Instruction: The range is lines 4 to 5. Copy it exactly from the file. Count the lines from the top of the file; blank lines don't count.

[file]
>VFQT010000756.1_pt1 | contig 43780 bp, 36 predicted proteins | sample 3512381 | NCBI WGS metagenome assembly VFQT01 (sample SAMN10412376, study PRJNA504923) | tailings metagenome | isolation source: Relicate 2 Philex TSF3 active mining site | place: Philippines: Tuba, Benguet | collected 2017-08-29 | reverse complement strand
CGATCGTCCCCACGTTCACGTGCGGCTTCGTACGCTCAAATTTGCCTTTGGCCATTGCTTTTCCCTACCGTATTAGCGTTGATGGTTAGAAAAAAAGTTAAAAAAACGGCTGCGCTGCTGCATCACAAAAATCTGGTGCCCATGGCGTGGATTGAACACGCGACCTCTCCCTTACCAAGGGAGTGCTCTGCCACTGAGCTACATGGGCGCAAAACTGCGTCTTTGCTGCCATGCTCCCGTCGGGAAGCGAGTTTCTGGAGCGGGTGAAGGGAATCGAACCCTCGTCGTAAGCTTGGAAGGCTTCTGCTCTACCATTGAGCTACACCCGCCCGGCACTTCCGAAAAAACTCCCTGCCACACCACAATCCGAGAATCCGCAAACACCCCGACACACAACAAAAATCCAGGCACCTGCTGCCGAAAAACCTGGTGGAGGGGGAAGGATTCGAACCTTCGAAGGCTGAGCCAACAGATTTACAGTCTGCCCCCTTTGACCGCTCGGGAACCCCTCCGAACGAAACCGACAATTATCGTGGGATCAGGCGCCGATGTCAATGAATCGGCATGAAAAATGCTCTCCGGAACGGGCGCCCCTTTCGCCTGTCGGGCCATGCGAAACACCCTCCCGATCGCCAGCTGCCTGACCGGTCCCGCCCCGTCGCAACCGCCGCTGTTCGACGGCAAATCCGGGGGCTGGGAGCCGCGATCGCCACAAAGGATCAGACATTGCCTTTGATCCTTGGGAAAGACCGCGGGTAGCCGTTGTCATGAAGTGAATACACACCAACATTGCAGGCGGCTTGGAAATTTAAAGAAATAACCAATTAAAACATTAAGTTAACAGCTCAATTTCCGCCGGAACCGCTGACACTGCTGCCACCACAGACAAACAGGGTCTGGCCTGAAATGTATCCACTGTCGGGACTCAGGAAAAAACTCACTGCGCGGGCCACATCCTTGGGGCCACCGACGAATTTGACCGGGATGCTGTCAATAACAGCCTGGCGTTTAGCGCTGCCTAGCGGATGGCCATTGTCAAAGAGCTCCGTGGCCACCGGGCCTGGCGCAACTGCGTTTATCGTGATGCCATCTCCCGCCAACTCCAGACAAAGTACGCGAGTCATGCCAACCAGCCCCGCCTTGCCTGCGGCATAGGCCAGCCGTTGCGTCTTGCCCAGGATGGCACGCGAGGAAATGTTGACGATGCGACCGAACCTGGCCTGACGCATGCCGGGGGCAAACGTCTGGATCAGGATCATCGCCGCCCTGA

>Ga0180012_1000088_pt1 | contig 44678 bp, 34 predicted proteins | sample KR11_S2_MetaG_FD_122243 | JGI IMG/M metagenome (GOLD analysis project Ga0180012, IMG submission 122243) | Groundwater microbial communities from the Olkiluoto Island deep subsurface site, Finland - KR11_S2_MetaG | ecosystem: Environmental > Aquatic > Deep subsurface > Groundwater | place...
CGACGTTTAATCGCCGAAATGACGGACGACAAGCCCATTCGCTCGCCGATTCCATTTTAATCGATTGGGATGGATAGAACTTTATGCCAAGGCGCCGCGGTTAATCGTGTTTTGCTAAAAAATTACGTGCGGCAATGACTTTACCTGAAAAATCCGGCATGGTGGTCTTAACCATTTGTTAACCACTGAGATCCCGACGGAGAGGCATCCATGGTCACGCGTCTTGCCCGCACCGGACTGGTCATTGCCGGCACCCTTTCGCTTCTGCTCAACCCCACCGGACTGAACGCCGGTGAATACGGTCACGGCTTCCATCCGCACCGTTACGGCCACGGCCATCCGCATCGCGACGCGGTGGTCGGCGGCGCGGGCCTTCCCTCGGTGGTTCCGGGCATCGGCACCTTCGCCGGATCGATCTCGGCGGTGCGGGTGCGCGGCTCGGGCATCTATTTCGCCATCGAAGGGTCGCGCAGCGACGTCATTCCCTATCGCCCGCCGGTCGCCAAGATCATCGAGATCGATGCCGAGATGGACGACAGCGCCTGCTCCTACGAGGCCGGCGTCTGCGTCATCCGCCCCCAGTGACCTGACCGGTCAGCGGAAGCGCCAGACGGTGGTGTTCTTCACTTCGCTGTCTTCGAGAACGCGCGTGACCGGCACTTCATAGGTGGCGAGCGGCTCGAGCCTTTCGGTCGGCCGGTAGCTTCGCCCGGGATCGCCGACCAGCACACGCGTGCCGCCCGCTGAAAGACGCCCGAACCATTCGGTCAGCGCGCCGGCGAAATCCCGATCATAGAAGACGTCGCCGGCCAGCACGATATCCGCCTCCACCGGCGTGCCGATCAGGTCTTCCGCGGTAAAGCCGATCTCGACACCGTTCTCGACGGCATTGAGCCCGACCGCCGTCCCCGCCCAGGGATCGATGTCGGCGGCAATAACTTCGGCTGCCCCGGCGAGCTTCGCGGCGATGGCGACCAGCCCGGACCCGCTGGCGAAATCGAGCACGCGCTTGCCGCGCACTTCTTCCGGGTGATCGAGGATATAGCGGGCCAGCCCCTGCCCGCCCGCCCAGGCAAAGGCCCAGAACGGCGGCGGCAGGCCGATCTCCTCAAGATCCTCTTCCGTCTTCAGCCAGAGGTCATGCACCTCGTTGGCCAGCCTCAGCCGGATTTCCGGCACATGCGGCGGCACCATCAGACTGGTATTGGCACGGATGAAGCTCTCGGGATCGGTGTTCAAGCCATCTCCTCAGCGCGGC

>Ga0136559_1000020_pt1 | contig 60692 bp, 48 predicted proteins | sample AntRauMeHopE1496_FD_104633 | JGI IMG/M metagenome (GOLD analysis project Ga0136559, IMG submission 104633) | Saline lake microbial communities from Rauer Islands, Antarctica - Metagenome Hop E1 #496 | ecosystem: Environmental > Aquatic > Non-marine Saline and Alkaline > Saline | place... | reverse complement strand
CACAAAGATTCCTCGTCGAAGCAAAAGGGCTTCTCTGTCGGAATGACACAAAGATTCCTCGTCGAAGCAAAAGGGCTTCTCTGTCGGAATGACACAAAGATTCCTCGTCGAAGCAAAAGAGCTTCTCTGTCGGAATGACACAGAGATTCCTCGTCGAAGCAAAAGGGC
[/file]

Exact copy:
CGACGTTTAATCGCCGAAATGACGGACGACAAGCCCATTCGCTCGCCGATTCCATTTTAATCGATTGGGATGGATAGAACTTTATGCCAAGGCGCCGCGGTTAATCGTGTTTTGCTAAAAAATTACGTGCGGCAATGACTTTACCTGAAAAATCCGGCATGGTGGTCTTAACCATTTGTTAACCACTGAGATCCCGACGGAGAGGCATCCATGGTCACGCGTCTTGCCCGCACCGGACTGGTCATTGCCGGCACCCTTTCGCTTCTGCTCAACCCCACCGGACTGAACGCCGGTGAATACGGTCACGGCTTCCATCCGCACCGTTACGGCCACGGCCATCCGCATCGCGACGCGGTGGTCGGCGGCGCGGGCCTTCCCTCGGTGGTTCCGGGCATCGGCACCTTCGCCGGATCGATCTCGGCGGTGCGGGTGCGCGGCTCGGGCATCTATTTCGCCATCGAAGGGTCGCGCAGCGACGTCATTCCCTATCGCCCGCCGGTCGCCAAGATCATCGAGATCGATGCCGAGATGGACGACAGCGCCTGCTCCTACGAGGCCGGCGTCTGCGTCATCCGCCCCCAGTGACCTGACCGGTCAGCGGAAGCGCCAGACGGTGGTGTTCTTCACTTCGCTGTCTTCGAGAACGCGCGTGACCGGCACTTCATAGGTGGCGAGCGGCTCGAGCCTTTCGGTCGGCCGGTAGCTTCGCCCGGGATCGCCGACCAGCACACGCGTGCCGCCCGCTGAAAGACGCCCGAACCATTCGGTCAGCGCGCCGGCGAAATCCCGATCATAGAAGACGTCGCCGGCCAGCACGATATCCGCCTCCACCGGCGTGCCGATCAGGTCTTCCGCGGTAAAGCCGATCTCGACACCGTTCTCGACGGCATTGAGCCCGACCGCCGTCCCCGCCCAGGGATCGATGTCGGCGGCAATAACTTCGGCTGCCCCGGCGAGCTTCGCGGCGATGGCGACCAGCCCGGACCCGCTGGCGAAATCGAGCACGCGCTTGCCGCGCACTTCTTCCGGGTGATCGAGGATATAGCGGGCCAGCCCCTGCCCGCCCGCCCAGGCAAAGGCCCAGAACGGCGGCGGCAGGCCGATCTCCTCAAGATCCTCTTCCGTCTTCAGCCAGAGGTCATGCACCTCGTTGGCCAGCCTCAGCCGGATTTCCGGCACATGCGGCGGCACCATCAGACTGGTATTGGCACGGATGAAGCTCTCGGGATCGGTGTTCAAGCCATCTCCTCAGCGCGGC

>Ga0136559_1000020_pt1 | contig 60692 bp, 48 predicted proteins | sample AntRauMeHopE1496_FD_104633 | JGI IMG/M metagenome (GOLD analysis project Ga0136559, IMG submission 104633) | Saline lake microbial communities from Rauer Islands, Antarctica - Metagenome Hop E1 #496 | ecosystem: Environmental > Aquatic > Non-marine Saline and Alkaline > Saline | place... | reverse complement strand